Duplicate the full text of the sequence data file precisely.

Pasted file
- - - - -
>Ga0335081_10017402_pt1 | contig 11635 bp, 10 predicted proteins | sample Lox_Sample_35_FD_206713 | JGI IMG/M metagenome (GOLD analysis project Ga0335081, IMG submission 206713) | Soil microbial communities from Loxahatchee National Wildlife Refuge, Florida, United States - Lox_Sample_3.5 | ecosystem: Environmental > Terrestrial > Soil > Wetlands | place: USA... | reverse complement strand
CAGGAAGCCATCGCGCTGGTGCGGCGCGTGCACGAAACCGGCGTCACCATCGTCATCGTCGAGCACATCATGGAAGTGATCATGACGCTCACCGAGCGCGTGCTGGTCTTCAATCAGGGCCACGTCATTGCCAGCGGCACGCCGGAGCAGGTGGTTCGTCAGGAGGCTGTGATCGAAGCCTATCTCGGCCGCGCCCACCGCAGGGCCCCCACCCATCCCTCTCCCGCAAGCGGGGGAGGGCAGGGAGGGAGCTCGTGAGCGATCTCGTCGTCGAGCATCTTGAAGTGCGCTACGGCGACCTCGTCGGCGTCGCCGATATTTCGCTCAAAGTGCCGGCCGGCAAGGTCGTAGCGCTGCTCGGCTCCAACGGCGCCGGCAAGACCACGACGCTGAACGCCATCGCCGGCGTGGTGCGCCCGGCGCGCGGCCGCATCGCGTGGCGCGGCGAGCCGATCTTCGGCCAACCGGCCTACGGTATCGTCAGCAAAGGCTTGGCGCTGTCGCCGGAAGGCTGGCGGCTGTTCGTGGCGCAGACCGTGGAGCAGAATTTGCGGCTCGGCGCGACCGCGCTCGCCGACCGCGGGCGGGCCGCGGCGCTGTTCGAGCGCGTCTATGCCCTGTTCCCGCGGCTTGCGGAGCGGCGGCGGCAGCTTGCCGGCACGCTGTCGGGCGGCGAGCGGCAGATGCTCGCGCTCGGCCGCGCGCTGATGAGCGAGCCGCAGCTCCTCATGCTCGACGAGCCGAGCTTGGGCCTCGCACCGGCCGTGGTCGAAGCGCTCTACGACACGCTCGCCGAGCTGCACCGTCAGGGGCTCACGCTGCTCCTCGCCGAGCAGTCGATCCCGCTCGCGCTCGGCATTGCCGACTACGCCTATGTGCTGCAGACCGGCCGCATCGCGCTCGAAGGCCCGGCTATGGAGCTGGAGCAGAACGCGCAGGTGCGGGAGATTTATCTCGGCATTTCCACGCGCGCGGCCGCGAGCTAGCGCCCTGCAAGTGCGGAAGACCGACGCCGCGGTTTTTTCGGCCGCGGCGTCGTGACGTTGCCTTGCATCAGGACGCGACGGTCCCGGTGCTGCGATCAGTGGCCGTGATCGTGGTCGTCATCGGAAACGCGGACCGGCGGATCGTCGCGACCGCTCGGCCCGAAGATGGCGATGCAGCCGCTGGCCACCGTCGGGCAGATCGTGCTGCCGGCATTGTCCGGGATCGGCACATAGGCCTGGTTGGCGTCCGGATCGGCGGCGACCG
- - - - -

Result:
>Ga0335081_10017402_pt1 | contig 11635 bp, 10 predicted proteins | sample Lox_Sample_35_FD_206713 | JGI IMG/M metagenome (GOLD analysis project Ga0335081, IMG submission 206713) | Soil microbial communities from Loxahatchee National Wildlife Refuge, Florida, United States - Lox_Sample_3.5 | ecosystem: Environmental > Terrestrial > Soil > Wetlands | place: USA... | reverse complement strand
CAGGAAGCCATCGCGCTGGTGCGGCGCGTGCACGAAACCGGCGTCACCATCGTCATCGTCGAGCACATCATGGAAGTGATCATGACGCTCACCGAGCGCGTGCTGGTCTTCAATCAGGGCCACGTCATTGCCAGCGGCACGCCGGAGCAGGTGGTTCGTCAGGAGGCTGTGATCGAAGCCTATCTCGGCCGCGCCCACCGCAGGGCCCCCACCCATCCCTCTCCCGCAAGCGGGGGAGGGCAGGGAGGGAGCTCGTGAGCGATCTCGTCGTCGAGCATCTTGAAGTGCGCTACGGCGACCTCGTCGGCGTCGCCGATATTTCGCTCAAAGTGCCGGCCGGCAAGGTCGTAGCGCTGCTCGGCTCCAACGGCGCCGGCAAGACCACGACGCTGAACGCCATCGCCGGCGTGGTGCGCCCGGCGCGCGGCCGCATCGCGTGGCGCGGCGAGCCGATCTTCGGCCAACCGGCCTACGGTATCGTCAGCAAAGGCTTGGCGCTGTCGCCGGAAGGCTGGCGGCTGTTCGTGGCGCAGACCGTGGAGCAGAATTTGCGGCTCGGCGCGACCGCGCTCGCCGACCGCGGGCGGGCCGCGGCGCTGTTCGAGCGCGTCTATGCCCTGTTCCCGCGGCTTGCGGAGCGGCGGCGGCAGCTTGCCGGCACGCTGTCGGGCGGCGAGCGGCAGATGCTCGCGCTCGGCCGCGCGCTGATGAGCGAGCCGCAGCTCCTCATGCTCGACGAGCCGAGCTTGGGCCTCGCACCGGCCGTGGTCGAAGCGCTCTACGACACGCTCGCCGAGCTGCACCGTCAGGGGCTCACGCTGCTCCTCGCCGAGCAGTCGATCCCGCTCGCGCTCGGCATTGCCGACTACGCCTATGTGCTGCAGACCGGCCGCATCGCGCTCGAAGGCCCGGCTATGGAGCTGGAGCAGAACGCGCAGGTGCGGGAGATTTATCTCGGCATTTCCACGCGCGCGGCCGCGAGCTAGCGCCCTGCAAGTGCGGAAGACCGACGCCGCGGTTTTTTCGGCCGCGGCGTCGTGACGTTGCCTTGCATCAGGACGCGACGGTCCCGGTGCTGCGATCAGTGGCCGTGATCGTGGTCGTCATCGGAAACGCGGACCGGCGGATCGTCGCGACCGCTCGGCCCGAAGATGGCGATGCAGCCGCTGGCCACCGTCGGGCAGATCGTGCTGCCGGCATTGTCCGGGATCGGCACATAGGCCTGGTTGGCGTCCGGATCGGCGGCGACCG